Policy Pennings: The upward trend in air temperatures puts agriculture at risk

Harwood D. Schaffer and Daryll E. Ray
Agricultural Policy Analysis Center

In a Jan. 10 news release titled, “U.S. saw its 4th-warmest year on record, fueled by a record-warm December,” the National Oceanic and Atmospheric Administration of the U.S. Department of Commerce identified 20 separate billion-dollar disasters in 2021.

Read the release here: https://tinyurl.com/2p8w63u7.

The total damage from these 20 disasters totaled $145 billion.

They included wildfires in the west, tornados and severe weather events in the Midwest, and tropical storms along the Gulf Coast.

Three days later, on Jan. 13, NOAA announced that “2021 was the world’s 6th-warmest year on record,” based on weather records dating back to 1880.

Find that information here: https://tinyurl.com/2p8w63u7.

This news release included a graph showing that 1976 was the last year that the world had a yearly average temperature below the 20th-century average. One would have to be at least 45 years old to have lived in a year with a below-average global average temperature.

Not every year is warmer than the previous year — there is random variation — but the trend is clear. Copernicus, “Europe’s eyes on the Earth,” released a similar report, “Surface air temperatures for December 2021,” (https://tinyurl.com/f9nuv9tx) that includes a graphic that showed “Monthly global surface air temperature anomalies” from 1979 through 2021 compared to the 1991-2020 period and the 1981-2010 period.

It turns out that whether one uses the NOAA 20th century average temperature or either of Copernicus’ two time periods for the comparison, the results are extremely clear. Even with year-to-year and month-to-month variation, the trendline for global temperatures is upward and that puts agriculture at risk.

We can also see a correlation between the long-term increase in global air temperatures and the increase in greenhouse gases that have resulted from the burning of fossil fuels and other human activities. Even if one were to make the argument that much of the global warming that we are experiencing is the result of non-human factors, we would still need to contend with the impact of warmer weather and seek to find ways to mitigate it.

The clearest way to affect global warming is to identify ways to reduce the emission of greenhouse gases, measured in CO2-equivalent units, that result from our daily activities. Virtually all of the release of CO2E is the result of the activities of those of us in the industrialized world and so it is up to us, consumers and farmers in the industrialized world, to make the necessary changes, not simply to eliminate our net emission of CO2E gases but to find ways to remove some of them from the atmosphere as well, particularly carbon dioxide.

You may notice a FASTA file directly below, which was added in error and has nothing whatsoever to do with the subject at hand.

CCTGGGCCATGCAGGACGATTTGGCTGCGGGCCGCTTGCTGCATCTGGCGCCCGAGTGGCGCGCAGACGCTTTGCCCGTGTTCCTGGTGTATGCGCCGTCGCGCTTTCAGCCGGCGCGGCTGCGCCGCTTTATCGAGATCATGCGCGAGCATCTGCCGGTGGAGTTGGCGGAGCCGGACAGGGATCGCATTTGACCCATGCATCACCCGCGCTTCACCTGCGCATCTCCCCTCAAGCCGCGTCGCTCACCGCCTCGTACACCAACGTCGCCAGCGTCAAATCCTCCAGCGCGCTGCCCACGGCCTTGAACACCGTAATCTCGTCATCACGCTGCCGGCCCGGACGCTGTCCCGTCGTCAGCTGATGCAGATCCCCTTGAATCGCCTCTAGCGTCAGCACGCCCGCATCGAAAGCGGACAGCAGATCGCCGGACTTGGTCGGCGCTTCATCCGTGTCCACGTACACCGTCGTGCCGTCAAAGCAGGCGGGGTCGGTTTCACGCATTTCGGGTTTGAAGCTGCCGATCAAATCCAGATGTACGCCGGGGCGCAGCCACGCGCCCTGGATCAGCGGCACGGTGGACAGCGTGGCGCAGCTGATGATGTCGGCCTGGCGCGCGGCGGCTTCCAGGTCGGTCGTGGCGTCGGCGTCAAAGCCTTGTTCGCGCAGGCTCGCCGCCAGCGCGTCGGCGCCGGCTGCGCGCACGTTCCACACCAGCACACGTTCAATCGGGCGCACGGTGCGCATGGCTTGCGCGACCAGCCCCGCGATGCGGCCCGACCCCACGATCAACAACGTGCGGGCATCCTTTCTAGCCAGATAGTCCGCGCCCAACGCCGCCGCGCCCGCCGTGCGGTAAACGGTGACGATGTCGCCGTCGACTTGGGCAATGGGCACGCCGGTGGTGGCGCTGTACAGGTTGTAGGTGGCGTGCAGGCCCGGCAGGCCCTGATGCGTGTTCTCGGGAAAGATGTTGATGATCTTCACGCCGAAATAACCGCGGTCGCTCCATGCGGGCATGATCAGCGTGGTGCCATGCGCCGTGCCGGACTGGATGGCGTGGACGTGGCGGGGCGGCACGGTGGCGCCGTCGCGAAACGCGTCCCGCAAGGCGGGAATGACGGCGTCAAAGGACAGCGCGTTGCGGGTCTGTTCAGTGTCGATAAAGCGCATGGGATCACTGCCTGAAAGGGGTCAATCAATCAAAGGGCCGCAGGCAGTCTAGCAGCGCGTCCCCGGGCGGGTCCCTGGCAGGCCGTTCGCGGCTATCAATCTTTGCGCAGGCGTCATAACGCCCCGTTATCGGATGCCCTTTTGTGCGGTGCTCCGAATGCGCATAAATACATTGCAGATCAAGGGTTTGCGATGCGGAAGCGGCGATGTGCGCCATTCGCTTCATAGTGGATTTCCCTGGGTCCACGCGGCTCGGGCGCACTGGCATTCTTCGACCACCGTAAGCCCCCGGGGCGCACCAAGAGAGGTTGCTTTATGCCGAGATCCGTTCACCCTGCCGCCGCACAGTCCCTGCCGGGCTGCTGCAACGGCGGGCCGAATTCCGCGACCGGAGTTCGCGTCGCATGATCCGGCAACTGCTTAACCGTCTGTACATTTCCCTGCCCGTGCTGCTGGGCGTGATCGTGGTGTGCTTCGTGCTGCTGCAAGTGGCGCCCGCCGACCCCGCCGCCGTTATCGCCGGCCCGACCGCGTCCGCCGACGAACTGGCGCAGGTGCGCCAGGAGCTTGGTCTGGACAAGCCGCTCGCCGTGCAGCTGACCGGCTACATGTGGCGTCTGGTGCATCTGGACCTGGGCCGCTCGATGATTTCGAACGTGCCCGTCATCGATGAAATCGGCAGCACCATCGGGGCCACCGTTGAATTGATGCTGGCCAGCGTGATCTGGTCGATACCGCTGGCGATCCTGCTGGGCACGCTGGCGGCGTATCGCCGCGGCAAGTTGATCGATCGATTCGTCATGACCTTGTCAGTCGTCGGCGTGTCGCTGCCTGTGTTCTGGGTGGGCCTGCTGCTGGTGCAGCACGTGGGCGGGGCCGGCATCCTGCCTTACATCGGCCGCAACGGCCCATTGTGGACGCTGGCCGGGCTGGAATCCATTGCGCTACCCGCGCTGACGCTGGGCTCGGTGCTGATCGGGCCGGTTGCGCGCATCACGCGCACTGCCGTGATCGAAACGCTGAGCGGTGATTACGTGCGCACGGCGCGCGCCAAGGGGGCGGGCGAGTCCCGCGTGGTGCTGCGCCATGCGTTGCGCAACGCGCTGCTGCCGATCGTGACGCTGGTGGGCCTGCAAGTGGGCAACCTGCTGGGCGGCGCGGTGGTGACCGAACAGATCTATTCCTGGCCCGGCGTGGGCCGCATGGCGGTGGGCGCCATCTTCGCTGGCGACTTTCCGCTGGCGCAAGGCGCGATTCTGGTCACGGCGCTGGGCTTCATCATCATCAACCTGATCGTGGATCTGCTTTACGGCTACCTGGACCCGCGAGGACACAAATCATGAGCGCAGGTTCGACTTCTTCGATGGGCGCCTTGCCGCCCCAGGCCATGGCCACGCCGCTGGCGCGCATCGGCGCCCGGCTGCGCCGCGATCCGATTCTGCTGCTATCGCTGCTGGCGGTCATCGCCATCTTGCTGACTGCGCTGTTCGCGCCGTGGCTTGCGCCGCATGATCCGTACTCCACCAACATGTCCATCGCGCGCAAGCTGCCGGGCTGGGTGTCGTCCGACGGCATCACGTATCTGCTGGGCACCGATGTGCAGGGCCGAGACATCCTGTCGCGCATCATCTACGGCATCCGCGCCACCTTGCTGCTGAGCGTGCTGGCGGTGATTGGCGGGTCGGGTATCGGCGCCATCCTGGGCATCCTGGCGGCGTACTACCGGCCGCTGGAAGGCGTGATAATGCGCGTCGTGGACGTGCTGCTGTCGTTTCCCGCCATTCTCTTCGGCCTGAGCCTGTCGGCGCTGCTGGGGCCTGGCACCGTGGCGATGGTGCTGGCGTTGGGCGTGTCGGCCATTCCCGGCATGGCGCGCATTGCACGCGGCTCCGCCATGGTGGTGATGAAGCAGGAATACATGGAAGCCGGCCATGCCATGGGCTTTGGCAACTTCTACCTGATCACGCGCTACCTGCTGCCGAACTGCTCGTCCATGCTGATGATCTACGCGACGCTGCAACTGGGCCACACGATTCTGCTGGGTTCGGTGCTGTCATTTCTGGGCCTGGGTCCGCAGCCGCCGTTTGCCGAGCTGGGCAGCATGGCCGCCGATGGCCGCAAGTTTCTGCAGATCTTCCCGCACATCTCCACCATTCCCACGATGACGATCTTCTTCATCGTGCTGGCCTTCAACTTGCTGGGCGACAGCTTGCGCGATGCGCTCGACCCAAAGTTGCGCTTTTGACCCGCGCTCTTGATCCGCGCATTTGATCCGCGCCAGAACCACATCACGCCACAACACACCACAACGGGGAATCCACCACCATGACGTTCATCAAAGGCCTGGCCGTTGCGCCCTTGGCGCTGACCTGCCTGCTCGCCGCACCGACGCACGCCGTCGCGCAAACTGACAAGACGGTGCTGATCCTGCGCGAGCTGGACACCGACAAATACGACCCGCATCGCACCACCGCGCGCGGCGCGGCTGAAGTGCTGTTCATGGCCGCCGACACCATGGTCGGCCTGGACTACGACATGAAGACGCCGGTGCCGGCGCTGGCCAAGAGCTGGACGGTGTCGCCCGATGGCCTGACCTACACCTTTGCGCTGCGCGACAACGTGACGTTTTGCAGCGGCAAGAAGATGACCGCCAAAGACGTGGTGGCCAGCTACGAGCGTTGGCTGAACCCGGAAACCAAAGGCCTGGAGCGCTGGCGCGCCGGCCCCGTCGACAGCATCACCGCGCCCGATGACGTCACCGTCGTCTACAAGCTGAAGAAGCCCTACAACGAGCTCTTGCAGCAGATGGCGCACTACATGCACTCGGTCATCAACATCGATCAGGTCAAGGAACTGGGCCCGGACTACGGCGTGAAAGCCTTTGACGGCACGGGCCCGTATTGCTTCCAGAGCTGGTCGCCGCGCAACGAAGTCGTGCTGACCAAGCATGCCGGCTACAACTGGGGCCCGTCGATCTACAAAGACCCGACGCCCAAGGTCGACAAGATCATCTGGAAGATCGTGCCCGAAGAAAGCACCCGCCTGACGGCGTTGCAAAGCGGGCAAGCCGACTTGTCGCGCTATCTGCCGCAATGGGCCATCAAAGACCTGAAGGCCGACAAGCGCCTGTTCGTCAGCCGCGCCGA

When people talk about cattle releasing methane or the release of carbon dioxide from the soil as the result of common tillage practices, it is easy for farmers to begin to feel that responsibility for the problem is being laid at their doorstep. We understand that feeling.

But all of us in the industrialized world will have to do our part if we are to reduce the problems that have resulted from an ever-warming world. Because this is an agricultural policy column, our focus is on what those of us in the agricultural community can do to go CO2E negative.

The first step is to identify ways that we can reduce our emissions of greenhouse gases. Those who have adopted no-till practices have already taken a first step by reducing one pass of a tractor over their field. Each of us needs to look at our own operations and our daily lives and find ways to reduce our dependence on fossil fuels.

We can look at our homes and identify improvements that we can make to reduce our energy use with the ultimate goal of creating a net zero house that is well-insulated and creates as much energy as it uses.

While many in conventional agriculture have looked askance at their organic agriculture neighbors, these farmers have a leg up on finding ways to maintain soil fertility without the use of CO2E dependent synthetic fertilizers. On the other hand, when organic farmers use propane burners to kill weeds instead of applying pesticides they are in the same boat as the rest of us in terms of greenhouse gas emissions. We all need to find better ways to control weeds.

The purpose of this particular column is not to lay out a set of practices that will lead to net zero homes, farms and ranches. Its purpose is to challenge all of use to rethink the daily and professional activities we engage in and identify ways that reduce our greenhouse gas footprint with the ultimate goal of going CO2E negative.

Harwood D. Schaffer is an adjunct research assistant professor in the Sociology Department at the University of Tennessee and director of the Agricultural Policy Analysis Center. Daryll E. Ray is an emeritus professor at the Institute of Agriculture at the University of Tennessee and the retired director of the Agricultural Policy Analysis Center.